The New Perspective on Paul is a development that has taken place over the last few decades in biblical studies, regarding the background and context against which the New Testament, and the writings of the Apostle Paul in particular, should be interpreted. It has become recently controversial, but is mostly attacked on the grounds of the implications it may have for Reformed doctrine, not on the soundness of the biblical scholarship that created it. Most biblical scholars acknowledge the legitimacy of at least some aspects of the New Perspective, and even a modest acceptance of the New Perspective can illuminate why the doctrine of Luther, Calvin, and the Reformers took the shape that it did.
What happened, in a nutshell, was this: both Augustine in his day and the Reformers in theirs were responding to challenges (Pelagius and the medieval Catholic church, respectively) that undercut the necessity of God’s grace in human salvation. Pelagius maintained that it was possible, at least in principle, for any human being to live entirely without sin and thus never need God’s forgiveness and the atoning work of Christ. The medieval Catholic church had built up a system of meritorious works by which a person could attain salvation; penance and indulgences were merely a part of that system. What Luther thought he had found in the writings of the Apostle Paul, especially in Romans and Galatians, was an inspired and forceful argument against precisely these challenges. Paul argues stridently that justification is by faith and not by the “works of the Law” (Rom. 3:28; Gal. 2:16; 3:2, 5). Luther and the Reformers after him applied the term “works of the Law” to any legal system by which a person might be supposed to earn salvation. They read into Paul’s writings their own struggle with a legalistic system, and thereby missed what the New Perspective sees as the actual struggle Paul was dealing with: the resistance of Jews to the full inclusion of the Gentiles as the covenant people of God. Since the church had long since been predominantly Gentile, this aspect of Paul’s argument was easy to overlook. Where Paul was concerned to evangelize the Gentiles without requiring from them Torah observance (i.e., the “works of the Law”), the Reformers were concerned to establish a relationship between the believer and God based entirely on God’s grace without any contributing “work” from the human end at all.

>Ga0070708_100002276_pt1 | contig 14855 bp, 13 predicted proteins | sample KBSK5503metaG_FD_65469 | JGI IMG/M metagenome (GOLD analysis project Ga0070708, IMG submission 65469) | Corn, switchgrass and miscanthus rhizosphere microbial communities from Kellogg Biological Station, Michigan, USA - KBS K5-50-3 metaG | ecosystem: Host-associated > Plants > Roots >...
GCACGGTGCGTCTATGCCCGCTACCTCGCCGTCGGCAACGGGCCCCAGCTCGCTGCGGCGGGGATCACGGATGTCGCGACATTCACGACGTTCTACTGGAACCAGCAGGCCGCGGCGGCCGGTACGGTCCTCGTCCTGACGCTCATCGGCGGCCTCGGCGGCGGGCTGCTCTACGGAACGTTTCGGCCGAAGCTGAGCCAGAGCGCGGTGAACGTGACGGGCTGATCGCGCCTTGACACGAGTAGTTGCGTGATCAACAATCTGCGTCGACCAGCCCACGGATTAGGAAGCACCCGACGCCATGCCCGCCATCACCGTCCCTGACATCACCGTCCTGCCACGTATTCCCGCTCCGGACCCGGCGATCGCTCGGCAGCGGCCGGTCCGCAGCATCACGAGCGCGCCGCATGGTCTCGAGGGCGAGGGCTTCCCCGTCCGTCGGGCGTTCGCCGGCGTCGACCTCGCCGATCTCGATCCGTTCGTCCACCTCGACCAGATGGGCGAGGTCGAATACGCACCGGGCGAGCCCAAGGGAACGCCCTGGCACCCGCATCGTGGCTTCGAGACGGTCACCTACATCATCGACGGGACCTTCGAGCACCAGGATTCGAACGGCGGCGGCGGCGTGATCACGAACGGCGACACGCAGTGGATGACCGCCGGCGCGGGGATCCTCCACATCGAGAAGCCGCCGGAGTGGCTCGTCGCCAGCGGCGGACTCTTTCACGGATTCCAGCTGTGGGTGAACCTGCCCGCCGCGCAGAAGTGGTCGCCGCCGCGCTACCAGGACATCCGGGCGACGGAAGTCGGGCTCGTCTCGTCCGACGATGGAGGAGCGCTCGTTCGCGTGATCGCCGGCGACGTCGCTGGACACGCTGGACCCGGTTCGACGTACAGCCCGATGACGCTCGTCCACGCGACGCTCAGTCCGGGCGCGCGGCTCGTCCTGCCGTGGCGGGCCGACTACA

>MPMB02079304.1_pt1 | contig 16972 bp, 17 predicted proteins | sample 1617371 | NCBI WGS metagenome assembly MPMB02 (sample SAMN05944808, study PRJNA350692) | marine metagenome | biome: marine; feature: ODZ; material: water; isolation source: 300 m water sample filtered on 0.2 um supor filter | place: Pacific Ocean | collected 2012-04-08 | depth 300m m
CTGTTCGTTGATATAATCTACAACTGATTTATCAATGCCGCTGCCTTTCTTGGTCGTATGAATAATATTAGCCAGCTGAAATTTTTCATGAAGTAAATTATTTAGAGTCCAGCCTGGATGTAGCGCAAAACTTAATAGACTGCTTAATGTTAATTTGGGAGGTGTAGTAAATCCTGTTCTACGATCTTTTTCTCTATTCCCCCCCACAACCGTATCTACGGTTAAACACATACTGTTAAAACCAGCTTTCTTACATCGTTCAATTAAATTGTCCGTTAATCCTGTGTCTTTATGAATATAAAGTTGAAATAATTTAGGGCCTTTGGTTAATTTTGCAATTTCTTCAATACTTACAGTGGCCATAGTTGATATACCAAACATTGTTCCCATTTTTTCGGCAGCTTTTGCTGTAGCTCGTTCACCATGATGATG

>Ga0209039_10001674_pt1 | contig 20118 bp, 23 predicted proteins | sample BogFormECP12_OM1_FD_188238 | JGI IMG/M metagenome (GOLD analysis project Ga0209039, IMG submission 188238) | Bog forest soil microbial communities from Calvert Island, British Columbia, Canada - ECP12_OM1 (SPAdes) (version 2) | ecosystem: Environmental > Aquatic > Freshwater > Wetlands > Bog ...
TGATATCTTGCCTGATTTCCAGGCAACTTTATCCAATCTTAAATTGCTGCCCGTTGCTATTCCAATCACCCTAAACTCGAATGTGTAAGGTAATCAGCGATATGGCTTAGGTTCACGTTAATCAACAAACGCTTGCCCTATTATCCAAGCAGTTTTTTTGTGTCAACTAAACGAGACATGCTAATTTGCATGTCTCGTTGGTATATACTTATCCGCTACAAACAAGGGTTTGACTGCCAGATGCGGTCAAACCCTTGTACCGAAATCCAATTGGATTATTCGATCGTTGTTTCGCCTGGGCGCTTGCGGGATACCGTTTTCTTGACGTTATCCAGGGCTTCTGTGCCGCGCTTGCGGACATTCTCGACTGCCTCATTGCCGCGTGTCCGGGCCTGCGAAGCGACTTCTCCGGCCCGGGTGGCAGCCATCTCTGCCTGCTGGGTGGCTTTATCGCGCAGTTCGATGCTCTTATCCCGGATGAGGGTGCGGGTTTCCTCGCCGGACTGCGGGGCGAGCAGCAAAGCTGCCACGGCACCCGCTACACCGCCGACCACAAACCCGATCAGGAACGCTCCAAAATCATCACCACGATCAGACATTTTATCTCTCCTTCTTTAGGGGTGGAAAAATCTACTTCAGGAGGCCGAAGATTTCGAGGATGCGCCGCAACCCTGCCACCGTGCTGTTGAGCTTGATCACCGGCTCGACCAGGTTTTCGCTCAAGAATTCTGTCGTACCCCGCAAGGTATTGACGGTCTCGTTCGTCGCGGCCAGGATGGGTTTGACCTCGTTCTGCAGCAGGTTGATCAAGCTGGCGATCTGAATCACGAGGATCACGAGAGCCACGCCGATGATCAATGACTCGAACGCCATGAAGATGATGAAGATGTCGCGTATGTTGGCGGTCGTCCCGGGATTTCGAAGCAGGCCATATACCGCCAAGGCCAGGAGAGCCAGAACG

Having begun in this direction, both Augustine and the Reformers were concerned to eliminate the possibility of any sort of syncretism–that is, of any human action that could contribute to that person’s salvation, Eventually, they concluded that even the exercise of faith could not bring a person into the covenant community, lest that exercise be considered a “work” on which the individual could “boast.” (This despite the fact that Jesus has no problem whatever in construing faith as a “work”: John 6:27-29.) To be sure, faith was hailed as the means by which an individual appropriated the salvation made available by God’s grace; but faith could only be exercised by someone who had been chosen by God’s unconditional election, and would inevitably be exercised once God regenerated the unbeliever and applied irresistable grace; in other words, faith was something of a byproduct of the election process.
Just to be clear, I’m not saying that the Reformers were wrong in recognizing and emphasizing Paul’s assertion that justification is by grace and through faith. However, Paul doesn’t treat this assertion as anything new–it’s at least as old as Abraham. What the New Perspective does is reopen our eyes to the actual issues within first century Judaism to which Paul was responding, which in turn allows us to reexamine the passages that have been historically regarded as crucial to Reformed doctrine.
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[Update: The links given in this post to the author’s website are broke, but they still bring you to the author’s site.]